Born in 1942, Cassius Marcellus Clay, Jr. (named after both his father and the famous Kentucky abolitionist and politician), was one of the most gifted athletes of his time. In 1960 the handsome, gregarious boxer became a media star when he won a gold medal at the Rome Olympic games. Clay stunned the sports world in 1964 by beating heavily favored Sonny Liston to win the world heavyweight title, and he shocked America by announcing immediately after the fight that he had joined a militantly racialist, isolationist religious sect, the Nation of Islam, popularly known as the Black Muslims (seated ringside during the fight was the Nation of Islam's fiery orator Malcolm X). Shortly afterward the young fighter announced that he was changing his name to Muhammad Ali. The press and the white public roared disapproval, saying that Ali had joined a hate group, that the Black Muslims would take all of his money, that he should be stripped of his title, that he was not a loyal American, nor was he an appreciative black. His notoriety was such that, at one point in the mid-1960s, he had a series of title defenses outside the United States, in Canada (George Chuvalo), in London (Brian London and Henry Cooper), and in Germany (Karl Mildenberger).
Ali was a national hero in the cold-war era, despite the fact that he was a black who, having grown up in Kentucky, lived under an entrenched system of racial segregation. Ali may or may not have been a particularly complex man, but he is a complex symbol. The fame of the brash young prizefighter from Louisville certainly eclipsed that of nearly every other major African American athlete including Jesse Owens, Joe Louis, Wilma Rudolph, Wilt Chamberlain, Jim Brown, Bill Russell, and Jackie Robinson. Certainly, he is remembered as the heavyweight boxer who generated the most drama both in and out of the ring.
Opposed to the draft, Ali refused to serve in the Vietnam War. He was convicted of violating the Selective Service Act in 1967 and stripped of his titles. He was also banned from boxing anywhere, since his boxing license was universally revoked. Far from diminishing his stature, Ali's stance against the war and his willingness to go to prison garnered him a new level of respect among many of the white press who had formerly castigated him. He also became a darling of the white Left, although he shared virtually no other political views with them. Ali appealed his conviction, and it was overturned by the Supreme Court on a technicality. On one hand, Ali's political views as a member of the Nation of Islam would have been viewed by a leftist, black or white, as parochial, even reactionary. On the other hand, to nationalist blacks he was a Third World hero, a Pan-Africanist hero, because he was, clearly, the most famous Muslim in the world and the most publicized athlete to speak out about the nature of race relations in the United States.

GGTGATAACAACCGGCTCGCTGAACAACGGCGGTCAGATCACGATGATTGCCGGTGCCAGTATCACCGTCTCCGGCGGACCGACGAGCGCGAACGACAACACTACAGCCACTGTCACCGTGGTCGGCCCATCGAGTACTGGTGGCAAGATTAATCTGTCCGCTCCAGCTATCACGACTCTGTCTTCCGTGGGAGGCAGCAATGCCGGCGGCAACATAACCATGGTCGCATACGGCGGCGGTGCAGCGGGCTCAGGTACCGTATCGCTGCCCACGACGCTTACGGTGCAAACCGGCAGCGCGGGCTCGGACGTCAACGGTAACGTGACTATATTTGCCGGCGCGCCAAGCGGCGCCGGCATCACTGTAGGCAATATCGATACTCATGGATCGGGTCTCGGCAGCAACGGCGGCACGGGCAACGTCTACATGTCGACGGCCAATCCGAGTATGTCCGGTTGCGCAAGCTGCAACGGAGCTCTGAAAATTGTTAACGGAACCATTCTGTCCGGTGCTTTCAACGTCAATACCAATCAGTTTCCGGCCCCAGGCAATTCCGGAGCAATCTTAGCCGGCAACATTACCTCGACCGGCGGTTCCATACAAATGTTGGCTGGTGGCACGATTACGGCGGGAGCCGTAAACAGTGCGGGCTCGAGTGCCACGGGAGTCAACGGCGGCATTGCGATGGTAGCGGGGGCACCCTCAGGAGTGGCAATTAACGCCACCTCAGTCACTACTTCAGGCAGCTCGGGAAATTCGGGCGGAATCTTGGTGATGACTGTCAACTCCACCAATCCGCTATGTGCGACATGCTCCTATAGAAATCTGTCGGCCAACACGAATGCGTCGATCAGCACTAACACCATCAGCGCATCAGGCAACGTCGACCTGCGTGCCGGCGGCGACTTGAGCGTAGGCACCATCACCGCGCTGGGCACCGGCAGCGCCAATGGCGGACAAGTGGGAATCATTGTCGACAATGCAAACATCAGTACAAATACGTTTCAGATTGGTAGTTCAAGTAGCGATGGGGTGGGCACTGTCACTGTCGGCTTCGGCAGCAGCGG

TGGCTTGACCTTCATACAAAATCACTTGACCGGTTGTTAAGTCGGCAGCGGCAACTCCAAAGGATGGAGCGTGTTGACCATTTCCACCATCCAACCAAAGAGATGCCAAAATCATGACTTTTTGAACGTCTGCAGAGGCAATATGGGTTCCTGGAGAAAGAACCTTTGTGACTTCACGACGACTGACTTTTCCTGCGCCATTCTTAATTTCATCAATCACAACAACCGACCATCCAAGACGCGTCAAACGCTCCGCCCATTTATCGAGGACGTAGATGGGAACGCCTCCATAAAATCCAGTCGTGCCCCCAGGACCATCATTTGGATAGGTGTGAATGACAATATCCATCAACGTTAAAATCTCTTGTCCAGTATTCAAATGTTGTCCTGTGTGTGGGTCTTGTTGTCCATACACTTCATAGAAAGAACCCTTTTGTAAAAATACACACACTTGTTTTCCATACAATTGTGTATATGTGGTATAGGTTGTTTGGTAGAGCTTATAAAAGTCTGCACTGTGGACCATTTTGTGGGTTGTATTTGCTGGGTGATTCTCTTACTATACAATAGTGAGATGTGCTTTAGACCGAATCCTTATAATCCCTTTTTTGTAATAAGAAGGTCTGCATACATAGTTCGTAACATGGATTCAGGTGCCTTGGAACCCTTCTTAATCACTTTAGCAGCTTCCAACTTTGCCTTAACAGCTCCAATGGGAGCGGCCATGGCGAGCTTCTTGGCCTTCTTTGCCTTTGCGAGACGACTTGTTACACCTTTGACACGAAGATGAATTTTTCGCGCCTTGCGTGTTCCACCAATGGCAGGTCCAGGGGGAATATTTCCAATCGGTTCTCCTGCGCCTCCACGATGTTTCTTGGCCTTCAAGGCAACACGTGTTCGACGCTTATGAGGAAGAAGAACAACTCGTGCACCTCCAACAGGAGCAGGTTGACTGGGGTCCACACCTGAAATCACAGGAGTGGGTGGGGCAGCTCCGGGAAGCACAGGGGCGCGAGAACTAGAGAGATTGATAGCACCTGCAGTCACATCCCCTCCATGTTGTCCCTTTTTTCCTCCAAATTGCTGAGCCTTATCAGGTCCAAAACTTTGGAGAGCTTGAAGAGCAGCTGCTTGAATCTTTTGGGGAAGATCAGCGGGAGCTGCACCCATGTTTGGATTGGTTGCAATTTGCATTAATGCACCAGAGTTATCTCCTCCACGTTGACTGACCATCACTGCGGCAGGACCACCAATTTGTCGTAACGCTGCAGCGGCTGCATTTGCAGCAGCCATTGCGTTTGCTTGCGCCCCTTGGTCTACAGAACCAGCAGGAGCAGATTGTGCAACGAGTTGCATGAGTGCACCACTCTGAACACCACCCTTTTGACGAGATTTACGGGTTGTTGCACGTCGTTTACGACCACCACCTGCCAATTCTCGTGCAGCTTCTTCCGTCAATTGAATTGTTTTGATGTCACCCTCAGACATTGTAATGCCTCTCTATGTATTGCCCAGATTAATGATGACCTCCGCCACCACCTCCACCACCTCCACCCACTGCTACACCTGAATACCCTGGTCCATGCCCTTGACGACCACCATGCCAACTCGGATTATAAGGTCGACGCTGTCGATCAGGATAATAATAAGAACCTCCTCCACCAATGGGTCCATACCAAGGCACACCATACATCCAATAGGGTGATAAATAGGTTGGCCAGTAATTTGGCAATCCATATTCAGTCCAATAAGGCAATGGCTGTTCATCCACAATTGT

Returning to boxing in 1970 after a three-and-a-half-year layoff, Ali lost his heavyweight title to Joe Frazier in 1971 in one of the biggest boxing matches in history. He eventually reclaimed his title by beating George Foreman in Zaire in October 1974, a victory that was rejoiced throughout the United States, even among many whites, who thought that Ali had been treated unfairly and deserved to win the title back. Ali continued to box throughout the 1970s (far past his prime as an athlete) largely because he was earning huge sums to do so. He retired from the ring in 1981 with a record of fifty-six victories and five losses.
Following Ali's remarkable appearance at the torch-lighting ceremony that opened the 1996 Summer Olympic Games in Atlanta, some blacks commented that Ali is loved by whites now only because of his Parkinson's-like illness, which has left him unable to speak. For these commentators, the elevation of Ali's status to hero, no doubt bolstered by the 1996 Academy Award–winning documentary about him, When We Were Kings, is in direct ratio to his having become a harmless, even a maimed presence, the beat-up, has-been fighter walking on his heels. There is some justification to this view but it simplifies greatly the complex levels at which Ali operates as an athletic, political, racial, and national icon, sometimes in stages and sometimes simultaneously. Ali remains a hero for many today because he seems (more than any other figure from that era) to embody the virtues of the antiestablishment, civil rights era, revolutionary 1960s and the success-oriented, narcissistic hedonism of the 1970s.
Muhammad Ali was the three-time world heavyweight boxing champion who now travels the world promoting peace and humanitarian causes. Born Cassius...
Credit: Associated Press/Bill Ingraham At the opening ceremonies of the 1996 Olympic Games in Atlanta, Georgia, Muhammad Ali suddenly appeared o
A gold medallist in the 1960 Olympic Games, he became professional world heavyweight champion (1964). On becoming a Black...